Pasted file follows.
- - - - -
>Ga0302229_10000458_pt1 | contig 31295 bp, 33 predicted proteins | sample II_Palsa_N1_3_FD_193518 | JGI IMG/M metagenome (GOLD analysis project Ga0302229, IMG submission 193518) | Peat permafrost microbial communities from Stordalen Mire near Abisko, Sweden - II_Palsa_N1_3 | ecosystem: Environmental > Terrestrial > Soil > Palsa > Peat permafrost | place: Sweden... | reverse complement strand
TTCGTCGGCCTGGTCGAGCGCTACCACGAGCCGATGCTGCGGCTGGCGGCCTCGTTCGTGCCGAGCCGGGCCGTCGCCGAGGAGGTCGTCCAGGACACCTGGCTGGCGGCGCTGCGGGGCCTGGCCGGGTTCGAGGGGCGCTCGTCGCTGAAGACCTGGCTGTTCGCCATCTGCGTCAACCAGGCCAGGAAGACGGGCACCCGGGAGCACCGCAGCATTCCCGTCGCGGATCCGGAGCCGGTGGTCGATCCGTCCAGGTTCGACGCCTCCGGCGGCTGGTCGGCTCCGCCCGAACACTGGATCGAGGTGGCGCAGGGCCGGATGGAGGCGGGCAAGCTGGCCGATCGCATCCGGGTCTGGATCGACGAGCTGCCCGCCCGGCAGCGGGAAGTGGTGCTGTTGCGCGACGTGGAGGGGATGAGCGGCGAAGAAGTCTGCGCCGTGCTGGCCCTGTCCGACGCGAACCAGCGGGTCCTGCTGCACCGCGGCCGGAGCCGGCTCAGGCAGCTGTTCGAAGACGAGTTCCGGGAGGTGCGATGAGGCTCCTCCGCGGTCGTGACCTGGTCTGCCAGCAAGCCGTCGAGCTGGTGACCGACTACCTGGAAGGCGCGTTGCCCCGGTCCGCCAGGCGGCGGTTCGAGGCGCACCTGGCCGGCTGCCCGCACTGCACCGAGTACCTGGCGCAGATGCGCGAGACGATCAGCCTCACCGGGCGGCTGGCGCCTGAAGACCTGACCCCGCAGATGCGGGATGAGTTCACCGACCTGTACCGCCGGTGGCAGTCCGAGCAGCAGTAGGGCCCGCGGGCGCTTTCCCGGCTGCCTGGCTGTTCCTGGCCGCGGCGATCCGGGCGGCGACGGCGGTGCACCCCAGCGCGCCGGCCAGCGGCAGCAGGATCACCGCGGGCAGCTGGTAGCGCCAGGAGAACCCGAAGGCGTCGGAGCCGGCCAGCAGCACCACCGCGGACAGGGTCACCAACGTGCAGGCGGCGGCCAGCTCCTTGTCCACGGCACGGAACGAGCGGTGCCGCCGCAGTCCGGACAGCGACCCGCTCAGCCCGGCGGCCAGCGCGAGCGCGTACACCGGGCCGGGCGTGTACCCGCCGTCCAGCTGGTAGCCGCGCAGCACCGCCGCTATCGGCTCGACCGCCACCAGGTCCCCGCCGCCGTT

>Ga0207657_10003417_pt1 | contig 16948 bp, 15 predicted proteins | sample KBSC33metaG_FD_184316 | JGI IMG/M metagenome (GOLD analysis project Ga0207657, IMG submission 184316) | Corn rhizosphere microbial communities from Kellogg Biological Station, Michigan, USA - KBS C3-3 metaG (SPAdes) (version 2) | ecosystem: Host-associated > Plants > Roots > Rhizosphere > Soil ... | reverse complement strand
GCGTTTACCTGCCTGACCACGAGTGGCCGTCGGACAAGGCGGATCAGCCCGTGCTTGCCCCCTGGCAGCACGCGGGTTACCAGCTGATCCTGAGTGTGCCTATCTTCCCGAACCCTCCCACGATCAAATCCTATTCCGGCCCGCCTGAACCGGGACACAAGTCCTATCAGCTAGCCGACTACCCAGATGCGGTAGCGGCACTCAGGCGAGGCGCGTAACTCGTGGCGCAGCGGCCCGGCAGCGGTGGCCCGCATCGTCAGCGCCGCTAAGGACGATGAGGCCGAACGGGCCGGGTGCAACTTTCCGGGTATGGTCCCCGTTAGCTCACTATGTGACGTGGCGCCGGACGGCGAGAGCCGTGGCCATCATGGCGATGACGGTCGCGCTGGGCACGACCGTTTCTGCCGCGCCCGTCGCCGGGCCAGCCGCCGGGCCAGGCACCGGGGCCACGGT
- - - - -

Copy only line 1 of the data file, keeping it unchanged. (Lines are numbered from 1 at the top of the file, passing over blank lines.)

>Ga0302229_10000458_pt1 | contig 31295 bp, 33 predicted proteins | sample II_Palsa_N1_3_FD_193518 | JGI IMG/M metagenome (GOLD analysis project Ga0302229, IMG submission 193518) | Peat permafrost microbial communities from Stordalen Mire near Abisko, Sweden - II_Palsa_N1_3 | ecosystem: Environmental > Terrestrial > Soil > Palsa > Peat permafrost | place: Sweden... | reverse complement strand